Tyler Cowen: “No, Fascism Can’t Happen Here”

Tyler Cowen (of Marginal Revolution) has a piece in Politico titled “No, Fascism Can’t Happen Here”, which is adapted from Can It Happen Here? Authoritarianism in America, edited by Cass “Nudge” Sunstein.

My argument is pretty simple: American fascism cannot happen anymore because the American government is so large and unwieldy. It is simply too hard for the fascists, or for that matter other radical groups, to seize control of. No matter who is elected, the fascists cannot control the bureaucracy, they cannot control all the branches of American government, they cannot control the judiciary, they cannot control semi-independent institutions such as the Federal Reserve, and they cannot control what is sometimes called “the deep state.” The net result is they simply can’t control enough of the modern state to steer it in a fascist direction.

On the irony of a mythic libertarian state being a more probable facilitator of fascism:

I commonly hear arguments from classical liberals suggesting that a “night watchman state” (or some slightly expanded version thereof) focused narrowly on upholding the rule of law provides government with greater efficacy and focus. If government is concentrating on its essential functions, and what it can do well, maybe it does a better job. Imagine, for instance, a government that doesn’t try so hard to regulate broccoli stems, but delivers on limiting crime and providing speedy and fair trials to the accused.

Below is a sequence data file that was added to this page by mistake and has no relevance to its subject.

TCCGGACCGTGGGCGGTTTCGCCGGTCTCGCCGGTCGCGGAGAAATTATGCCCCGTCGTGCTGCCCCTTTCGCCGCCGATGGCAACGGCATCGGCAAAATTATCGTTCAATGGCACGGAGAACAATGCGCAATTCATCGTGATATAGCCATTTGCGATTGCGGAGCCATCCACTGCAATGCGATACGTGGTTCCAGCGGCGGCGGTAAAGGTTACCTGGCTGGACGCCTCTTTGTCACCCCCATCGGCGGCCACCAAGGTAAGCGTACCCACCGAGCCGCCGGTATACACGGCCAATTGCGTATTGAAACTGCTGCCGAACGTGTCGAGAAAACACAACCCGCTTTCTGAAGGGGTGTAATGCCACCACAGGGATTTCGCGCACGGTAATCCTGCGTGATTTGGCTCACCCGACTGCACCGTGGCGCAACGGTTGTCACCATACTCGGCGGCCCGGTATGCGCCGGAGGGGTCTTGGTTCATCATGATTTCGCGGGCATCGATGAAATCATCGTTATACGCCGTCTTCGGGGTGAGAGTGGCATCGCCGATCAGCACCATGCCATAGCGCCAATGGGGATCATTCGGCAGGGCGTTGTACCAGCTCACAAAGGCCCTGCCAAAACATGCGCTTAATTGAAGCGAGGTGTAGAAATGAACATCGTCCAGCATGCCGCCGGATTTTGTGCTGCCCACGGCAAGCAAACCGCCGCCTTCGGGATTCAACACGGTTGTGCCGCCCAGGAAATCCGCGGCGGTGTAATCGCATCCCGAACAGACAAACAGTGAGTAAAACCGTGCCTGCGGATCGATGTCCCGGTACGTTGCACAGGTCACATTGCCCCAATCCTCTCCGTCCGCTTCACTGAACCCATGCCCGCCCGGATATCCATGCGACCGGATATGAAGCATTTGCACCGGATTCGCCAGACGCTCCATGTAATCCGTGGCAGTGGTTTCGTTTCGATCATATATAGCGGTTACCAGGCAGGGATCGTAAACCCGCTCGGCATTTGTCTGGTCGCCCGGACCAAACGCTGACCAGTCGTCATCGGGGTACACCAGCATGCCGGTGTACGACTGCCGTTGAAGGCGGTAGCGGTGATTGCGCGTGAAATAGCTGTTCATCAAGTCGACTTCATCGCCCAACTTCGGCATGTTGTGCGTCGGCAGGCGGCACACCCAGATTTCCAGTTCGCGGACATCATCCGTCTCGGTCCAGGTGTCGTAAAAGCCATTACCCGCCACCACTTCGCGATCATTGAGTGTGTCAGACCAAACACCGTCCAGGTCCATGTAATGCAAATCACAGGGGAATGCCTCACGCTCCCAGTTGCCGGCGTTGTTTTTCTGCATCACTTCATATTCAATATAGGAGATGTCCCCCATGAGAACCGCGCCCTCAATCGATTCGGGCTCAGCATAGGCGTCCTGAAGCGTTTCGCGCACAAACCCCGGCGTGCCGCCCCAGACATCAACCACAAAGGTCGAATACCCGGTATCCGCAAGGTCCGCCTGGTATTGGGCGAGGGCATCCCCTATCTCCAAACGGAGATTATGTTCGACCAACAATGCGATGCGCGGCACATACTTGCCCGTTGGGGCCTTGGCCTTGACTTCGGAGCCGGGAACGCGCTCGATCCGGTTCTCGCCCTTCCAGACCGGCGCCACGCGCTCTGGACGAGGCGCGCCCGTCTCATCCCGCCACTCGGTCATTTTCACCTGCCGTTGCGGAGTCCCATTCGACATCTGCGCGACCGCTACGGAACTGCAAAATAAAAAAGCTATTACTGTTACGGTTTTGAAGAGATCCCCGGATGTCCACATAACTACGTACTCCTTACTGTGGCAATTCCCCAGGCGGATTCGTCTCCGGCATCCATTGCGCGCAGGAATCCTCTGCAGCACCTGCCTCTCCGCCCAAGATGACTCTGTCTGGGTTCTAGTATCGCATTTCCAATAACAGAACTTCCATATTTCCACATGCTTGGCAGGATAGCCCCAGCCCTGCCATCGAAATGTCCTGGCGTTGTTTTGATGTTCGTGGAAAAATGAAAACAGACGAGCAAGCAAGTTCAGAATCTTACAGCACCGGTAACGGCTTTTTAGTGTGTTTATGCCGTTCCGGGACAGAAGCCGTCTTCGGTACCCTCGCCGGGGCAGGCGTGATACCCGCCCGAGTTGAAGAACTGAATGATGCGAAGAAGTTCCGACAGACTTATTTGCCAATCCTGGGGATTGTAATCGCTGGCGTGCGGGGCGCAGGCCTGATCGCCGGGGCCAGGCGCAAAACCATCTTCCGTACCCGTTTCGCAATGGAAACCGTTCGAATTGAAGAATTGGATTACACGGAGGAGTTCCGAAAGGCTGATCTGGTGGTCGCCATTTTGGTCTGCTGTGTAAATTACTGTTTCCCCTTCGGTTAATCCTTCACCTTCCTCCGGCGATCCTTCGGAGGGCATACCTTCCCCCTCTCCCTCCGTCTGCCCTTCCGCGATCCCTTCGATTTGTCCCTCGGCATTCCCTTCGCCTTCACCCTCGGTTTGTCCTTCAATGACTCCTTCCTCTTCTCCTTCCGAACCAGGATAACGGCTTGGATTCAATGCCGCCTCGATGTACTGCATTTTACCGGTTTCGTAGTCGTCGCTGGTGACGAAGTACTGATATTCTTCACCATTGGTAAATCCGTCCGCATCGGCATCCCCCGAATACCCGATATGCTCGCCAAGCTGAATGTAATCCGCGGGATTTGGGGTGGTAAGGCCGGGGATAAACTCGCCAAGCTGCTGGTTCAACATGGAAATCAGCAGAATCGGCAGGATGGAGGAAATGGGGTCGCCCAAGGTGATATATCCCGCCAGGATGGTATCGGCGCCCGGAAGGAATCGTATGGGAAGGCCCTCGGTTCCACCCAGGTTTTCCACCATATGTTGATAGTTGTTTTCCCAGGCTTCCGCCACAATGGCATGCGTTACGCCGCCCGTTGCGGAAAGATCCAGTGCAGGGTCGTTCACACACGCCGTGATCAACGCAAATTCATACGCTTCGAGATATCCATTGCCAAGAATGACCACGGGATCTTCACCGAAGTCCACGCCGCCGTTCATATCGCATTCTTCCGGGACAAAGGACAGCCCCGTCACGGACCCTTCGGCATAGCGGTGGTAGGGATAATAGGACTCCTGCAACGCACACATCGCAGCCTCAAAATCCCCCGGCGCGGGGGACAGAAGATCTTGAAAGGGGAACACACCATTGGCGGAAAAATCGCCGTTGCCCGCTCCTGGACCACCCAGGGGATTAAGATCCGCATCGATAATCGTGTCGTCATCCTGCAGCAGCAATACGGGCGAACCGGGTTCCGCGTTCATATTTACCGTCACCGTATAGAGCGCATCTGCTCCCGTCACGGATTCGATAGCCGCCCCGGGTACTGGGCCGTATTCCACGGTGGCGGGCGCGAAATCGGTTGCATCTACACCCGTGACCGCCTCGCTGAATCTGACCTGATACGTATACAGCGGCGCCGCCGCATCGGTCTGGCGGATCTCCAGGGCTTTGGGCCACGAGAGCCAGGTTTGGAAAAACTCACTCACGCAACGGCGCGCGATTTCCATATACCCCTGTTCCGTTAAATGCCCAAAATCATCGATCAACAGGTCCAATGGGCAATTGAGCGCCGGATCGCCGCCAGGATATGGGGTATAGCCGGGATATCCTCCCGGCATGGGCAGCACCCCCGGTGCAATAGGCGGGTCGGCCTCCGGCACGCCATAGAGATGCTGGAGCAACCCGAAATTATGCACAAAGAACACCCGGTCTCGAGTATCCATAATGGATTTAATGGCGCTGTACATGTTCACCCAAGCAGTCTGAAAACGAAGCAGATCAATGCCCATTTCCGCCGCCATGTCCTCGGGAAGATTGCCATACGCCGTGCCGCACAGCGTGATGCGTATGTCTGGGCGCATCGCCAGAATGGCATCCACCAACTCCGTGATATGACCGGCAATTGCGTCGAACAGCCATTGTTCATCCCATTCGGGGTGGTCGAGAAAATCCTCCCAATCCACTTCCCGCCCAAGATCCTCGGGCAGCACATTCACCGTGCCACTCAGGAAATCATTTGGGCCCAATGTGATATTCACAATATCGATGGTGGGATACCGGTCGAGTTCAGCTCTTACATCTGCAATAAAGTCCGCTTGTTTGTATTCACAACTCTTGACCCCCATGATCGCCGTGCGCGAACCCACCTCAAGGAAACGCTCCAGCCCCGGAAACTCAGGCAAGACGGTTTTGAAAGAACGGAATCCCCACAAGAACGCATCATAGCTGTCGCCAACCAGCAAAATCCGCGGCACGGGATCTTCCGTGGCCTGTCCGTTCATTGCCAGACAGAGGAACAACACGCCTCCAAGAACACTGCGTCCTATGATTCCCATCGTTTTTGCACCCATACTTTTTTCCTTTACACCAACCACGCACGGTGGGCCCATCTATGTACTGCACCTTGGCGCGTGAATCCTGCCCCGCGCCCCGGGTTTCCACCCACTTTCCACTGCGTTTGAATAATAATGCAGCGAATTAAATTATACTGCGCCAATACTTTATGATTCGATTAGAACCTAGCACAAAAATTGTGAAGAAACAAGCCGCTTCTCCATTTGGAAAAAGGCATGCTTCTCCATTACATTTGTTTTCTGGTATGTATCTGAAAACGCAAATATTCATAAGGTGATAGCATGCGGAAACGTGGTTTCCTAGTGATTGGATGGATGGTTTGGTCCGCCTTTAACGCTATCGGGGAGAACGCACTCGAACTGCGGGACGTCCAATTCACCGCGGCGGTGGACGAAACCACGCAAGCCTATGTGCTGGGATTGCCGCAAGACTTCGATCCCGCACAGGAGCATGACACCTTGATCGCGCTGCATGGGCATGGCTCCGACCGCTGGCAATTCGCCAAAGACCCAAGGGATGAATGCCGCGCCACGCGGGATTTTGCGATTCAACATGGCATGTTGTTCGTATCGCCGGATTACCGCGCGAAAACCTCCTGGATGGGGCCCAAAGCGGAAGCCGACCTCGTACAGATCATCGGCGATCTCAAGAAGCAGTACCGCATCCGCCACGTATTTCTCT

Yet the greater focus of the night watchman state, for all its virtues, is part of the reason why it is easy to take over. There is a clearly defined center of power and a clearly defined set of lines of authority; furthermore, the main activity of the state is to enforce property rights through violence or the threat of violence. That means such a state will predominantly comprise policemen, soldiers, possibly border authorities, Coast Guard employees and others in related support services. The culture and ethos of such a state is likely to be relatively masculine and also relatively martial and tolerant of a certain amount of risk, and indeed violence. The state will be full of people who are used to the idea of applying force to achieve social ends, even if, under night watchman assumptions, those deployments of force are for the most part justified.

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